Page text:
Progress on PEEM3 - An Aberration Corrected X-Ray PhotoemissionElectron Microscope at the ALS Page: 3 of 4
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the lines of the SMART type separator concept . Here the separator is designed to be aberration free to high order
and therefore imposes severe electron optical and engineering challenges. A detailed design was worked out 
and is very similar to the SMART design being a single magnetic unit wound such that there are 8 dipoles on each
pass that employ only edge focusing. The performance of this design depends critically on stringent machining
tolerances and is essentially a non-tunable design. By relaxing the chromatic aberration condition for the separator
we are now proposing to use, the engineering tolerances are more reasonable and it is also tunable.
The transfer optics and projection system are used to magnify the intermediate image at the exit plane of the
magnetic separator onto the CCD detector without distortion. The optical properties of this type of lens with
different geometries of individual electrodes have been studied in great detail by Rempfer . Based on this work,
the transfer and projection system of PEEM3 consists of four electrostatic uni-potential lenses with the last two
lenses having a larger aperture than the first two.
The resolution of the system is dependant on the aberrations of electron optics, the energy and angular spread of
the initial electrons and diffraction effects due to the wave nature of the electron. This has been modeled  with
the resolution defined as the rise-distance of 15% - 85% in intensity of the edge scanning the electron point-spread
function. The resolution for 100% transmission is 50nm with the mirror corrector - a significant improvement from
that of 440nm without correction. The best predicted resolution is 5nm at 2% transmission, as opposed to 20nm at
0.5% transmission for PEEM2.
PROGRESS WITH PEEM3 CONSTRUCTION
The engineering requirements for this instrument are quite demanding. The magnetic shielding requirements are
stringent given that the electrons have very low energy at the sample and electron mirror. It is however the long
travel length (1950mm) of the 20KeV electrons that drives the specified AC magnetic field down to a required value
of <2x10-7 Gauss. In the area where the instrument is to be located, AC field magnitudes of +-2.5 x10-4 Gauss with a
time period of -1Hz are measured. The source is most likely the injector booster for the main storage ring. Triple
mu-metal shielding is used to reduce the fields to the required level. The entire assembly is to be mounted on a
single electron optical table that sits on an epoxy granite table with visco-elastic sheet dampers to reduce floor
vibrations. The mu-metal shields and vacuum tank are supported separately and wrap around the electron optical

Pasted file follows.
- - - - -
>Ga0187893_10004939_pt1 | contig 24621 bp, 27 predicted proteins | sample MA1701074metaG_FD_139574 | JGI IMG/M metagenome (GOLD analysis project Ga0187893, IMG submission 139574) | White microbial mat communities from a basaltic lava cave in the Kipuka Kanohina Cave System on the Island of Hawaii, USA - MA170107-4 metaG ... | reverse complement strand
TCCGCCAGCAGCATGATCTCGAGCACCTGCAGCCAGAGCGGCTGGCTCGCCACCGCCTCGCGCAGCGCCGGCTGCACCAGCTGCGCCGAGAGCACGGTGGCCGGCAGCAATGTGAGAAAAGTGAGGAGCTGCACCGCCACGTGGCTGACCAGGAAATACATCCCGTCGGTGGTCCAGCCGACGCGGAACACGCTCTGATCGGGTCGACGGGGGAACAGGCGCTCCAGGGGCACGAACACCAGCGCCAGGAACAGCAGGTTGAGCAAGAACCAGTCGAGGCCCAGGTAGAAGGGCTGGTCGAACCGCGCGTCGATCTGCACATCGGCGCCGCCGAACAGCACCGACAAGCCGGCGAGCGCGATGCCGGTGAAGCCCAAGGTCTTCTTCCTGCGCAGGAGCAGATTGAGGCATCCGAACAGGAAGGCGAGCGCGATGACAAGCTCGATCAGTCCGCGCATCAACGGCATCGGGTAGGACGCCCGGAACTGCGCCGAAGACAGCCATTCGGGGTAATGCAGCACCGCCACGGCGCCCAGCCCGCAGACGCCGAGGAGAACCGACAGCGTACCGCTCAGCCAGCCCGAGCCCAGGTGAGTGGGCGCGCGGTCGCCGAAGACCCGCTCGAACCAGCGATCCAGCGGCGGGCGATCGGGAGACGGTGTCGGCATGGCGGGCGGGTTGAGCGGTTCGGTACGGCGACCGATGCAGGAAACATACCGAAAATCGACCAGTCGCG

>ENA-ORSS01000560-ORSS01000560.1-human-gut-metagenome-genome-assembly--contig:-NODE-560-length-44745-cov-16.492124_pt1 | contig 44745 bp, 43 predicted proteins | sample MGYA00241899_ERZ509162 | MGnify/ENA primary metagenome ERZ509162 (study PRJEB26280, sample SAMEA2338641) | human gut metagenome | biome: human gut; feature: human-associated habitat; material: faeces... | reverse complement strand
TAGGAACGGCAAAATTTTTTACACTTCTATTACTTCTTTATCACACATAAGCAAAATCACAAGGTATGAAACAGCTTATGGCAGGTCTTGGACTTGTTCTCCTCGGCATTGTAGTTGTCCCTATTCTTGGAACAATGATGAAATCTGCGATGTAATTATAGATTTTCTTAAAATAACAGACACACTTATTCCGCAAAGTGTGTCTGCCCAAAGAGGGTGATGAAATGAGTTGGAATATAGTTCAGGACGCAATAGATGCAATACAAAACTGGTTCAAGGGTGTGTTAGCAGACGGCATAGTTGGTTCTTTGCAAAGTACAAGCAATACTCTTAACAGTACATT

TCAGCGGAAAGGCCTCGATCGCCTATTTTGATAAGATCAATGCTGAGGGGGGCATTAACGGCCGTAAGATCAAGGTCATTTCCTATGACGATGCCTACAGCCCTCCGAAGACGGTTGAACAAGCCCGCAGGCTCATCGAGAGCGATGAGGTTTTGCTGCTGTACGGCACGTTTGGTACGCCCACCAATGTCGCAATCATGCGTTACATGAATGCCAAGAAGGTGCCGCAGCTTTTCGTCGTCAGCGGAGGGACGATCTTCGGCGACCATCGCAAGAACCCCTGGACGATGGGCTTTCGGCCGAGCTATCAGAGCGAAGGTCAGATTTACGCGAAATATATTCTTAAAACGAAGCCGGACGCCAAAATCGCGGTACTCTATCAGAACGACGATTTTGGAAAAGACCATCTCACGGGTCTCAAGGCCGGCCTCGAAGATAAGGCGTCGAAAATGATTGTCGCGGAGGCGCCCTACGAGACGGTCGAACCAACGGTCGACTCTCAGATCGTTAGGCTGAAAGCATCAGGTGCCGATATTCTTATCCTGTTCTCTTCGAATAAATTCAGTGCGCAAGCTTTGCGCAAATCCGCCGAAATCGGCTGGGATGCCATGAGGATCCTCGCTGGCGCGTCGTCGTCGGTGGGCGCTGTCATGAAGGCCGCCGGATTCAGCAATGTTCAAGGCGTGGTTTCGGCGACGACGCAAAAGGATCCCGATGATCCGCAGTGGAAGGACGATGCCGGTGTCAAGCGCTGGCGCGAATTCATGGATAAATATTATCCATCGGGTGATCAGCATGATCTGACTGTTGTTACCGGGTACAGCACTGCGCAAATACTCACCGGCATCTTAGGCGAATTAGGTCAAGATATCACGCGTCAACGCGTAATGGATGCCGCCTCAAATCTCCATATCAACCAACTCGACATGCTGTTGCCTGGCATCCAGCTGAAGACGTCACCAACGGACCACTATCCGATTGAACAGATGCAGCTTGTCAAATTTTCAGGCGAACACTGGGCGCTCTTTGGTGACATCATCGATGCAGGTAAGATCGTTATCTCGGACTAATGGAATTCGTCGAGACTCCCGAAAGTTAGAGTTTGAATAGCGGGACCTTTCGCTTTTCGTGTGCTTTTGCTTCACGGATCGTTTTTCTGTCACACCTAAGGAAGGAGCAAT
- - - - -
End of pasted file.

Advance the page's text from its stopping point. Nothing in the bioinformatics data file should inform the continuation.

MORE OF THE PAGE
table connected only via vacuum bellows. Ultra High Vacuum (UHV) is required for the sample and electron mirror
region to reduce surface contamination. Rather than try to evacuate the entire rather large instrument to UHV we
have adopted localized UHV sections with the electrons passing in and out of them via small conductance limited
holes. The power supplies that supply voltage to the lenses are required to be very stable. An analysis indicated that
the electron optics in regions where the electrons have low energy require <+-2 parts per million (ppm) stability.
Power supplies for the sample, objective lens and the mirror voltages have been custom fabricated.
Constraints imposed by the project complexity and funding have required that the instrument be deployed in two
stages. The first stage is in the PEEM2 mode. The schematic of the electron optics is shown in Figure 2.
Sample Objective Field Lens 1 Transfer Intermediate Projector
00v -1 360 -8530v Lenses Lensl Lens2 Lens1 Lens2
-1082v -11841v -18440v -19540v -19371v
\ dodecapole Irnage plane Various sizes
FIGURE 2. Schematic layout of the electrostatic lenses for the PEEM2 (stage 1) mode of the microscope buildup
Here the separator has been replaced with a two-lens (4f) image transfer system. The image from the objective
section is relayed to the transfer and projection section. The left panel of Figure 3 shows the instrument undergoing
the final assembly. The electron column is visible along with the sample manipulator system mounted in the UHV
sub chamber and surrounded by the triple mu-metal shields. The right panel of Figure 3 shows a closer view of the
UHV non-magnetic sample manipulator and objective lens column. The manipulator is a novel device based on
flexures that allows for 5 degrees of freedom of the sample. The degree of freedom missing is rotation of the sample
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MacDowell, Alastair A.; Feng, J.; DeMello, A.; Doran, A.; Duarte,R.; Forest, E. et al. Progress on PEEM3 - An Aberration Corrected X-Ray PhotoemissionElectron Microscope at the ALS, article, May 20, 2006; Berkeley, California. (https://digital.library.unt.edu/ark:/67531/metadc889767/m1/3/: accessed April 18, 2019), University of North Texas Libraries, Digital Library, https://digital.library.unt.edu; crediting UNT Libraries Government Documents Department.